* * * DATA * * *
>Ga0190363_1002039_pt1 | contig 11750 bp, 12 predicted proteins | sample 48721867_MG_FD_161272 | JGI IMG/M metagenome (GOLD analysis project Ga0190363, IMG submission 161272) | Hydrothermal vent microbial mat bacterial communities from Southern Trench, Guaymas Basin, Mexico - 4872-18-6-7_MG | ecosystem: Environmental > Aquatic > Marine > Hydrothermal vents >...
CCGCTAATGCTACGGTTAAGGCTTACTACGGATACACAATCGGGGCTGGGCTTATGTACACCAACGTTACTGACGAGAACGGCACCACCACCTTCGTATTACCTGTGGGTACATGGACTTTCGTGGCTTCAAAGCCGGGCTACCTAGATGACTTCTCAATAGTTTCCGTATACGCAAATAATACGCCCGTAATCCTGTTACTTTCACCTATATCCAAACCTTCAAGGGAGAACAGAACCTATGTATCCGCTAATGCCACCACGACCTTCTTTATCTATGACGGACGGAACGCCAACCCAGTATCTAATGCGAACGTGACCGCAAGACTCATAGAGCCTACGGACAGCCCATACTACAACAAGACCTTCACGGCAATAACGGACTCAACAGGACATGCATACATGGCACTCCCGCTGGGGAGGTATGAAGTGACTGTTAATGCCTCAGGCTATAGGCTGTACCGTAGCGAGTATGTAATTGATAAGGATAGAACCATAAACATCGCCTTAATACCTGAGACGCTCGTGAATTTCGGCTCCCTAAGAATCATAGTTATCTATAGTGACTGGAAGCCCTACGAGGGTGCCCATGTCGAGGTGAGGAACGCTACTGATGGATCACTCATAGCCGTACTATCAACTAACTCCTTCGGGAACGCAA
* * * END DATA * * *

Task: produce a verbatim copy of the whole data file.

>Ga0190363_1002039_pt1 | contig 11750 bp, 12 predicted proteins | sample 48721867_MG_FD_161272 | JGI IMG/M metagenome (GOLD analysis project Ga0190363, IMG submission 161272) | Hydrothermal vent microbial mat bacterial communities from Southern Trench, Guaymas Basin, Mexico - 4872-18-6-7_MG | ecosystem: Environmental > Aquatic > Marine > Hydrothermal vents >...
CCGCTAATGCTACGGTTAAGGCTTACTACGGATACACAATCGGGGCTGGGCTTATGTACACCAACGTTACTGACGAGAACGGCACCACCACCTTCGTATTACCTGTGGGTACATGGACTTTCGTGGCTTCAAAGCCGGGCTACCTAGATGACTTCTCAATAGTTTCCGTATACGCAAATAATACGCCCGTAATCCTGTTACTTTCACCTATATCCAAACCTTCAAGGGAGAACAGAACCTATGTATCCGCTAATGCCACCACGACCTTCTTTATCTATGACGGACGGAACGCCAACCCAGTATCTAATGCGAACGTGACCGCAAGACTCATAGAGCCTACGGACAGCCCATACTACAACAAGACCTTCACGGCAATAACGGACTCAACAGGACATGCATACATGGCACTCCCGCTGGGGAGGTATGAAGTGACTGTTAATGCCTCAGGCTATAGGCTGTACCGTAGCGAGTATGTAATTGATAAGGATAGAACCATAAACATCGCCTTAATACCTGAGACGCTCGTGAATTTCGGCTCCCTAAGAATCATAGTTATCTATAGTGACTGGAAGCCCTACGAGGGTGCCCATGTCGAGGTGAGGAACGCTACTGATGGATCACTCATAGCCGTACTATCAACTAACTCCTTCGGGAACGCAA